In The Ambivalent Consumer, Sheldon Garon and Patricia L. Maclachlan bring together an array of scholars who explore the ambivalence provoked, especially in East and Southeast Asia, by the global spread of "American" consumer culture. As the world's second-largest economy, Japan has long engaged in a vibrant consumerism tempered by deeply held beliefs about morality, thrift, community, and national identity. Its neighbors in East and Southeast Asia-South Korea, China, Malaysia, and Singapore-have likewise anxiously balanced consumption and saving. The first comparative volume to examine global phenomena of consumer culture from the perspective of East Asia, this book analyzes not only the attractions of mass consumption but also the many discontents and dilemmas that arise from consumerism.
Placing Japan and the United States in a transnational context, the book's contributors find that European countries more closely resemble Japan than they do the United States in their saving rates, consumption levels, environmental concerns, and discomfort with consumer credit. The Ambivalent Consumer offers a useful perspective on the political economies of consumption to address such pressing topics as movements against genetically modified foods; shifting relations among consumers, producers, and states; the differential influence of gender on consumption; and conflicting consumer attitudes toward globalization.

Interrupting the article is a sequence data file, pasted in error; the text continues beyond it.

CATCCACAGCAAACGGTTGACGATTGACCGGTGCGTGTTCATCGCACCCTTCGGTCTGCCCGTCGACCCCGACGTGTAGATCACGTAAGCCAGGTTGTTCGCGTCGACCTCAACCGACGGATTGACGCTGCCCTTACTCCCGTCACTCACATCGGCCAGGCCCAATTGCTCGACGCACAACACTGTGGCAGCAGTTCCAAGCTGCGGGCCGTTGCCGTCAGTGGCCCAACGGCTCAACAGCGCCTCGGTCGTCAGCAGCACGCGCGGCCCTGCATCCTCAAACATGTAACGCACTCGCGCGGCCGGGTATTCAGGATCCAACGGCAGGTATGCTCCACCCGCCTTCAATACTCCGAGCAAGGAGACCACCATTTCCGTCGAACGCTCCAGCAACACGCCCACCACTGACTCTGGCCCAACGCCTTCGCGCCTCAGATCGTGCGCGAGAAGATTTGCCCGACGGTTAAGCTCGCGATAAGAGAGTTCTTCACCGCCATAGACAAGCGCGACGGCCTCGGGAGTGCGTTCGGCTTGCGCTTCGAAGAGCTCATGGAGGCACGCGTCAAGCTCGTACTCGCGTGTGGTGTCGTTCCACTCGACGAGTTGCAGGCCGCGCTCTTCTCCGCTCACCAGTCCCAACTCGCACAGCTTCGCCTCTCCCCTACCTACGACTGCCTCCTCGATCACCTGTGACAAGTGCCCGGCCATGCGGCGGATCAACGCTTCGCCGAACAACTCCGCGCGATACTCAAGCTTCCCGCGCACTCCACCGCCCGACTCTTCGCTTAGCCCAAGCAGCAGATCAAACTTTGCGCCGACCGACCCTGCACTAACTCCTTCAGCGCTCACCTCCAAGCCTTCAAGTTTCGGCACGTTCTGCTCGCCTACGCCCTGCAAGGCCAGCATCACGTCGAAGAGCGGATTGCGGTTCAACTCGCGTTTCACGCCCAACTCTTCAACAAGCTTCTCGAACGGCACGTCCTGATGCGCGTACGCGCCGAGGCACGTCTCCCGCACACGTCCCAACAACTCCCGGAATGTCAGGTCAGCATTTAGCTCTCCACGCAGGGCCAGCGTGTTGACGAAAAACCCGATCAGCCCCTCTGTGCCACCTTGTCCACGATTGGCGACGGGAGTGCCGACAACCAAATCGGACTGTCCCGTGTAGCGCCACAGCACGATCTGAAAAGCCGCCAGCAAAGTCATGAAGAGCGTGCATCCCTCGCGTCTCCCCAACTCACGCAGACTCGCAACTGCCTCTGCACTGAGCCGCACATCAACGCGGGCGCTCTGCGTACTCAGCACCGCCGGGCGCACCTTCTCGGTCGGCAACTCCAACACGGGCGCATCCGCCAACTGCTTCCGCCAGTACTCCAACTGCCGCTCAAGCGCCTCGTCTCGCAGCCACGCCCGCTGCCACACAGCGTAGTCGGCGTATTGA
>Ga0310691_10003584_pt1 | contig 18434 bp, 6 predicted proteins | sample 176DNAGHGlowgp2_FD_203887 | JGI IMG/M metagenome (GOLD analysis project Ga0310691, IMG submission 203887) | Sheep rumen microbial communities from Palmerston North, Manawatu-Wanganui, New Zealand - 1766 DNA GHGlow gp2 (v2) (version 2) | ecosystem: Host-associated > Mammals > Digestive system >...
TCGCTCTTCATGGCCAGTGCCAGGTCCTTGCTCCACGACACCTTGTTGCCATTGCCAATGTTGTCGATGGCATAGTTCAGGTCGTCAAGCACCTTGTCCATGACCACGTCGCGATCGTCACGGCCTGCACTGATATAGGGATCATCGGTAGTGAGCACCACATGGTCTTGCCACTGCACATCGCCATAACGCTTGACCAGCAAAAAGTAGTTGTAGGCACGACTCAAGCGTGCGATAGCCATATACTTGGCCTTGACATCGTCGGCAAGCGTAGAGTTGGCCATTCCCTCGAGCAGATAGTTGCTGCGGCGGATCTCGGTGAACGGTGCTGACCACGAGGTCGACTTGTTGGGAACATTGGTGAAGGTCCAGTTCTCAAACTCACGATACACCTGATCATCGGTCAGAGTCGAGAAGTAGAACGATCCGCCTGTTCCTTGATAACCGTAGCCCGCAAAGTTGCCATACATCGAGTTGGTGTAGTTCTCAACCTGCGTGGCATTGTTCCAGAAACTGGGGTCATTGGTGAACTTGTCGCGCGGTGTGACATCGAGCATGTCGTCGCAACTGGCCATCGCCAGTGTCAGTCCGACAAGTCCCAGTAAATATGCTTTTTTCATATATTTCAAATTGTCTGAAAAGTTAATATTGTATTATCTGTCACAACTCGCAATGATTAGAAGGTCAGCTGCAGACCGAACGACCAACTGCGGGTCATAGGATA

Publisher: Cornell University Press
Number of pages: 328
Weight: 28 g
Dimensions: 235 x 155 x 18 mm
"This book is a valuable contribution to the literature on consumption in Japan and elsewhere in East Asia. It is especially useful because it contrasts Asian patterns of consumption with at least a selection of those found in the West-in this case in the United States, Sweden, and the United Kingdom.... The essays in this volume (and the introduction by the editors) are of a uniformly high quality and represent an attractive mix of Japanese and Western scholarship on historical and contemporary consumption behavior primarily in Japan.... As the editors explain in their introduction, the title refers to the substantial ambivalence they see about the globalized reach of American-style or American-inspired consumption. Ambivalence is found not only among critics of globalization, but equally among Asian consumers who fear, perhaps rightly, the erosion of their local economies; the destruction of cultural forms and practices including fashions, cuisines, popular culture, and patterns and content of entertainment and vernacular architecture; and, when excessive consumption displaces the culture of thrift that preceded it, the collapse of sociological patterns such as the many small family businesses that abound in Japan and the morality that underpinned those patterns.... The book is essentially an exploration of this dialectic between the globalization of consumption along largely American-led lines and the local debates and practices that have questioned, resisted, modified, rejected, and assimilated those patterns. It raises important theoretical questions, including, as the editors point out, whether all 'consumer revolutions' are necessarily alike."* Journal of Japanese Studies *